Vladimir Putin launches fifth term and promises Russians victory

Russia's President Vladimir Putin leaves after his inauguration ceremony at the Kremlin in Moscow. Picture: Valery Sharifulin / POOL / AFP

Russia's President Vladimir Putin leaves after his inauguration ceremony at the Kremlin in Moscow. Picture: Valery Sharifulin / POOL / AFP

Published May 7, 2024


President Vladimir Putin vowed at a lavish inauguration on Tuesday to deliver victory to Russians, embarking on a record-breaking fifth term with more power than ever.

Putin, however, conceded that Russia was going through a "difficult" period, an apparent reference to the unprecedented sanctions packages the West has imposed on Moscow for having launched full-scale military hostilities in Ukraine more than two years ago.

The 71-year-old Kremlin chief has ruled Russia since the turn of the century, securing a fresh six-year mandate in March after winning presidential elections devoid of all opposition.

The highly-orchestrated inauguration ceremony, which included a military procession and Orthodox prayer service, was broadcast live on major Russian television channels.

European countries including Poland, Germany and the Czech Republic signalled they would not send representatives amid soured tensions over the conflict in Ukraine.

"We are a united and great nation, and together we will overcome all obstacles, realise everything we have planned, and together, we will win," the Russian leader said after being sworn in to office.

Putin, who has said that his forces will be victorious in Ukraine, whatever the cost, said the country would emerge "with dignity and become even stronger".

After standing alone in the rain and overseeing columns of armed guards and calvary parade in ceremonial uniform, Putin was blessed by the leader of the Orthodox Chuch, Patriarch Kirill.

"May God help you continue carrying out your servitude that he himself has entrusted on you," the Orthodox leader said. He compared Putin to medieval ruler Alexander Nevsky and wished him eternal rule.

"Serving Russia is a huge honour, responsibility and sacred duty," Putin had said in the Kremlin's gilded Saint Andrew's Hall.

He was greeted by applause by Russian officials and military top brass, who sang the national anthem and applauded him.

Government officials and foreign diplomats in Moscow were invited to the ceremony, including French ambassador Pierre Levy.

Putin's 87 percent landslide victory in the presidential election was panned by most international observers and dismissed as rigged by opposition and rights groups.

The inauguration comes two days before Russia marks Victory Day on May 9, an event that has taken on renewed symbolism as Putin compares his offensive in Ukraine to Russia's fight against Nazi Germany in World War II.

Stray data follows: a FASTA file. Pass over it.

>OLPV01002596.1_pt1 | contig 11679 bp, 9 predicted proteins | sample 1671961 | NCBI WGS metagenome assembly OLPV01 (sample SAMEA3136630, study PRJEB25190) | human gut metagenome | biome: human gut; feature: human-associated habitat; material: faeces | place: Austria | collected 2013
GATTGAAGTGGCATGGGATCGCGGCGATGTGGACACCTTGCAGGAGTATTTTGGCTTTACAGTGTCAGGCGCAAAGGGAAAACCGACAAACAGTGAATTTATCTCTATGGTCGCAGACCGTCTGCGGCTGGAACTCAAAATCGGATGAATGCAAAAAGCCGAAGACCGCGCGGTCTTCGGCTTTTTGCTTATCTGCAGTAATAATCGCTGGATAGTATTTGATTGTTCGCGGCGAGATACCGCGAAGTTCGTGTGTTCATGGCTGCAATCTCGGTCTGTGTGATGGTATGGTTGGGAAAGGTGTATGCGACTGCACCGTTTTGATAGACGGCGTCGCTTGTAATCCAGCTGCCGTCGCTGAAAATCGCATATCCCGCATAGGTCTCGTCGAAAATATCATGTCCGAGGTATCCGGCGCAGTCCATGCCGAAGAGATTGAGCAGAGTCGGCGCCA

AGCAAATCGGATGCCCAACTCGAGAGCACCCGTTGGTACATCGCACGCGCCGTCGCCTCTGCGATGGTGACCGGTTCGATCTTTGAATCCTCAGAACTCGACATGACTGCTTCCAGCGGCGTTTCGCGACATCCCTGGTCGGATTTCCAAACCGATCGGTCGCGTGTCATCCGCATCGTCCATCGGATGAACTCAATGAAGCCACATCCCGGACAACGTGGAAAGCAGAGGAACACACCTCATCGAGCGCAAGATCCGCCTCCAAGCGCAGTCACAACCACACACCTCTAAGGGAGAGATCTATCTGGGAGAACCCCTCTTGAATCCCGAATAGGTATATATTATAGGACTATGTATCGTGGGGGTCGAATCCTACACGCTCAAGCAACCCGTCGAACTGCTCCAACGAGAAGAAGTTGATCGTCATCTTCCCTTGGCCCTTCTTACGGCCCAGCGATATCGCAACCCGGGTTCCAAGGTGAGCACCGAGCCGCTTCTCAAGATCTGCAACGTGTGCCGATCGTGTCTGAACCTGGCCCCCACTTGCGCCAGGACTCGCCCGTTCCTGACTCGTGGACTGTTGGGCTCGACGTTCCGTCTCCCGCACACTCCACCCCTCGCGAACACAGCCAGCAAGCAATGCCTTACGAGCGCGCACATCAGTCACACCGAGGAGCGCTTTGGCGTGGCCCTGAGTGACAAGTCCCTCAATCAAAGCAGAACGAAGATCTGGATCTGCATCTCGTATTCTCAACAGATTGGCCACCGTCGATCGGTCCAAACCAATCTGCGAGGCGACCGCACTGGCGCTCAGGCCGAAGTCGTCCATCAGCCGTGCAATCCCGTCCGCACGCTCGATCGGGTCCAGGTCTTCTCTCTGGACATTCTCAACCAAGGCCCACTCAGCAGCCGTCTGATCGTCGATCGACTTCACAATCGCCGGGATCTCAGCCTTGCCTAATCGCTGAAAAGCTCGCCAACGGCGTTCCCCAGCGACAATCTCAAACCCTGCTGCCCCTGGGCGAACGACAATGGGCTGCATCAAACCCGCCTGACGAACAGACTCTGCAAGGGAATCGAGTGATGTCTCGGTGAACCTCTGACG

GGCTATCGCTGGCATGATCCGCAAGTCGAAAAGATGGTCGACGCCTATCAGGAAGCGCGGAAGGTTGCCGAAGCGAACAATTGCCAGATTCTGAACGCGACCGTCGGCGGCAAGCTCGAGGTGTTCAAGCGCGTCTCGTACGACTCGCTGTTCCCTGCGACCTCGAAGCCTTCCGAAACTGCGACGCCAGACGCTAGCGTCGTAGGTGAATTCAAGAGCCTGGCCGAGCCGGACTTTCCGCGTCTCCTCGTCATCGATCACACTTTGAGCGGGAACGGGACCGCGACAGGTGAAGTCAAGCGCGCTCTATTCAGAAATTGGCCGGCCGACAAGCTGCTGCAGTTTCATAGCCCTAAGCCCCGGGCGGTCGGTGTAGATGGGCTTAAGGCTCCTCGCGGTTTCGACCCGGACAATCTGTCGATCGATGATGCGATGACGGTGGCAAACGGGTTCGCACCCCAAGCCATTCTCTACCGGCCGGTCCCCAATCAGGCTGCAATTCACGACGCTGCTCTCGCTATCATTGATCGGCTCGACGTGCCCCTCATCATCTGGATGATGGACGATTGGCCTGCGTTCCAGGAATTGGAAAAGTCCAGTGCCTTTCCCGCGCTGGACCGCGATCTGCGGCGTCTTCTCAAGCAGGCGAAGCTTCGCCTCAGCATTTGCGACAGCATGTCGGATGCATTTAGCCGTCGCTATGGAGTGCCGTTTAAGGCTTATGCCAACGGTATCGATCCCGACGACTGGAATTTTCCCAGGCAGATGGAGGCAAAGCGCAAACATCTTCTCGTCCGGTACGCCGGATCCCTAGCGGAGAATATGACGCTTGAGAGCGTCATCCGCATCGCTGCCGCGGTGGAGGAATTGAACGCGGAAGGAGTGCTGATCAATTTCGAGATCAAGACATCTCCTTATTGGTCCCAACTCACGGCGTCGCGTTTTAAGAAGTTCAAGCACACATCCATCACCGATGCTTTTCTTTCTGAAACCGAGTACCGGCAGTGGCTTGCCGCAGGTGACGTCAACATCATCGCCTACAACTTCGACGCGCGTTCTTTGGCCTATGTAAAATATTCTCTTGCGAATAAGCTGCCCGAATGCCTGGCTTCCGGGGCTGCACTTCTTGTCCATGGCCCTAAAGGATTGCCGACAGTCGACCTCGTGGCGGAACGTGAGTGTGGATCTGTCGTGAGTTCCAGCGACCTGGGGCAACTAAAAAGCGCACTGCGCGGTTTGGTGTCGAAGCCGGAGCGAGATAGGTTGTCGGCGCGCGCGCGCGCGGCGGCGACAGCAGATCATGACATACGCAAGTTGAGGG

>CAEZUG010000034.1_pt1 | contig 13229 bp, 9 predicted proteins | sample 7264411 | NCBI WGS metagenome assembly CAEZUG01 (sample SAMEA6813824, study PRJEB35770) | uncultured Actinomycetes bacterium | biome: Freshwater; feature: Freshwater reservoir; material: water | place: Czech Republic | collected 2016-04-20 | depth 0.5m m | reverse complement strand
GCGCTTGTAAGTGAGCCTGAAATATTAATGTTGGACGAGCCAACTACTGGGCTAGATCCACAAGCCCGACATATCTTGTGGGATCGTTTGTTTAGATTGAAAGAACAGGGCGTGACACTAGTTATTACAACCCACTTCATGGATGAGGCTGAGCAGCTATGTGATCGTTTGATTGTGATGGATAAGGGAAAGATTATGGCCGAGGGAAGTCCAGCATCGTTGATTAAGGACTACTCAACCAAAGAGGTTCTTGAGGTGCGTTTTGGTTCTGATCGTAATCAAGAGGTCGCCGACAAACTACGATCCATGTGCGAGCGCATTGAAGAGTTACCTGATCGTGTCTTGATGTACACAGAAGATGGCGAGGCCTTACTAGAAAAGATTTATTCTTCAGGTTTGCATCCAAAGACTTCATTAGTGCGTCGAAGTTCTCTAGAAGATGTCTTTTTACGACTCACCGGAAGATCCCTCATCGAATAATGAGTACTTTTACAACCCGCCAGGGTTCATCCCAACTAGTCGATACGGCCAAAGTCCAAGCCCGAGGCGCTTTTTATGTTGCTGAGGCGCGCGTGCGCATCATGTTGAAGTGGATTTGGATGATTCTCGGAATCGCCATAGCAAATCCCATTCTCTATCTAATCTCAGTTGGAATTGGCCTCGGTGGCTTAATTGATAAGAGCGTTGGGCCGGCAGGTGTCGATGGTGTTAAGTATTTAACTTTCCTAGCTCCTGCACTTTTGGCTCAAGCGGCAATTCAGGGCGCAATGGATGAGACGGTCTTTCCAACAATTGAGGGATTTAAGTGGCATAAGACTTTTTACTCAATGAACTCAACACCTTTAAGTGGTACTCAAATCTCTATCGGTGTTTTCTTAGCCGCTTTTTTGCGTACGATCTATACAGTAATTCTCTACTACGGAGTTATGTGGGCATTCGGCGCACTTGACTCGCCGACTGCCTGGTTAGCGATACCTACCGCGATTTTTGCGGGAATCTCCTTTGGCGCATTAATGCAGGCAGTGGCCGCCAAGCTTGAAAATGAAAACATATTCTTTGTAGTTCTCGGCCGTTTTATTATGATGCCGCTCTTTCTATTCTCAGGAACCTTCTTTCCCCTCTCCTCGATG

Authorities erected barriers throughout Moscow's city centre ahead of both events.


Putin kicks off his six-year term emboldened by advances on the battlefield in Ukraine and sustained economic growth, despite a barrage of Western sanctions.

On the domestic front, he saw off a rebellion last June from paramilitary chief Yevgeny Prigozhin -- who later died in a plane crash -- and in February his main political rival Alexei Navalny died in prison.

In a video minutes before the inauguration, Navalny's widow Yulia Navalnaya described Putin as deceitful and said Russia was doomed to remain in a state of conflict so long as he remains in power.

His victory in March means that he is likely to become the longest-serving ruler of Russia in a century, beating out Soviet dictator Joseph Stalin.

Russia's army held off a much-hyped Ukrainian counter-offensive last year, and it has since made gains on the front lines as Kyiv struggles with ammunition and manpower shortages.

But as the conflict stretches into a third year without an obvious resolution and the economy teeters towards overheating, Putin faces significant challenges in his fifth term.

Inflation -- a historic source of angst amongst the Russian population -- remains persistent as Moscow adopts what analysts have called a "military Keynesianism", pouring billions of resources into the war effort.

The Kremlin has also failed to quell fears it will announce a new round of unpopular mobilisation in Putin's new term, and discontent among the wives of men who have been drafted continues to simmer.

Some analysts have suggested Putin may use the inauguration to shake up his government, which is obligated to resign ahead of a new presidential term.